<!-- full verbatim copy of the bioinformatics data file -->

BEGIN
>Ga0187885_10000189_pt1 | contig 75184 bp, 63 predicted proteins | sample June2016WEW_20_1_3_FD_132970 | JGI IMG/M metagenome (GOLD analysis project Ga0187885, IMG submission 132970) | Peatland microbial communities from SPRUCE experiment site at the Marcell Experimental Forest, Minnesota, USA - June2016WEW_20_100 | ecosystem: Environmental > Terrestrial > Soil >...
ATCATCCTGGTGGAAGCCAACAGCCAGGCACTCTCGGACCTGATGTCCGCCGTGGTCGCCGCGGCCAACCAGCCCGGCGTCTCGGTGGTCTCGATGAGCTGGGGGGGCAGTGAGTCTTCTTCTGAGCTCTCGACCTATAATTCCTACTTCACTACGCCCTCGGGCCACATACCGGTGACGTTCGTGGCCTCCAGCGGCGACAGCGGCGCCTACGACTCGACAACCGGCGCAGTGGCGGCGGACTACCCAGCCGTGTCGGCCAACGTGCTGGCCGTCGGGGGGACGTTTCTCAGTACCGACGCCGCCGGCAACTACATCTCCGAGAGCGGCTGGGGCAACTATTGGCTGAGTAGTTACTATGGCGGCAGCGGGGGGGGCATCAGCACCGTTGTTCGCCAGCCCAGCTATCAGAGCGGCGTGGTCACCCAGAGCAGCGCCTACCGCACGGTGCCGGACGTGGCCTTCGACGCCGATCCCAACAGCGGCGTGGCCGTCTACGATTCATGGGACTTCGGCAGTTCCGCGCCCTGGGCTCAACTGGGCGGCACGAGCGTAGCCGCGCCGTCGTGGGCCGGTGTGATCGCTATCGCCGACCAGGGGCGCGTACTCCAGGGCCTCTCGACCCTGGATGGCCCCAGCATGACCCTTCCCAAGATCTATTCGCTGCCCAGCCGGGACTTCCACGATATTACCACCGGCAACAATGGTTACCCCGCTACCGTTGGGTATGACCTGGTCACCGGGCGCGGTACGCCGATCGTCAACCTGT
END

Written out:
>Ga0187885_10000189_pt1 | contig 75184 bp, 63 predicted proteins | sample June2016WEW_20_1_3_FD_132970 | JGI IMG/M metagenome (GOLD analysis project Ga0187885, IMG submission 132970) | Peatland microbial communities from SPRUCE experiment site at the Marcell Experimental Forest, Minnesota, USA - June2016WEW_20_100 | ecosystem: Environmental > Terrestrial > Soil >...
ATCATCCTGGTGGAAGCCAACAGCCAGGCACTCTCGGACCTGATGTCCGCCGTGGTCGCCGCGGCCAACCAGCCCGGCGTCTCGGTGGTCTCGATGAGCTGGGGGGGCAGTGAGTCTTCTTCTGAGCTCTCGACCTATAATTCCTACTTCACTACGCCCTCGGGCCACATACCGGTGACGTTCGTGGCCTCCAGCGGCGACAGCGGCGCCTACGACTCGACAACCGGCGCAGTGGCGGCGGACTACCCAGCCGTGTCGGCCAACGTGCTGGCCGTCGGGGGGACGTTTCTCAGTACCGACGCCGCCGGCAACTACATCTCCGAGAGCGGCTGGGGCAACTATTGGCTGAGTAGTTACTATGGCGGCAGCGGGGGGGGCATCAGCACCGTTGTTCGCCAGCCCAGCTATCAGAGCGGCGTGGTCACCCAGAGCAGCGCCTACCGCACGGTGCCGGACGTGGCCTTCGACGCCGATCCCAACAGCGGCGTGGCCGTCTACGATTCATGGGACTTCGGCAGTTCCGCGCCCTGGGCTCAACTGGGCGGCACGAGCGTAGCCGCGCCGTCGTGGGCCGGTGTGATCGCTATCGCCGACCAGGGGCGCGTACTCCAGGGCCTCTCGACCCTGGATGGCCCCAGCATGACCCTTCCCAAGATCTATTCGCTGCCCAGCCGGGACTTCCACGATATTACCACCGGCAACAATGGTTACCCCGCTACCGTTGGGTATGACCTGGTCACCGGGCGCGGTACGCCGATCGTCAACCTGT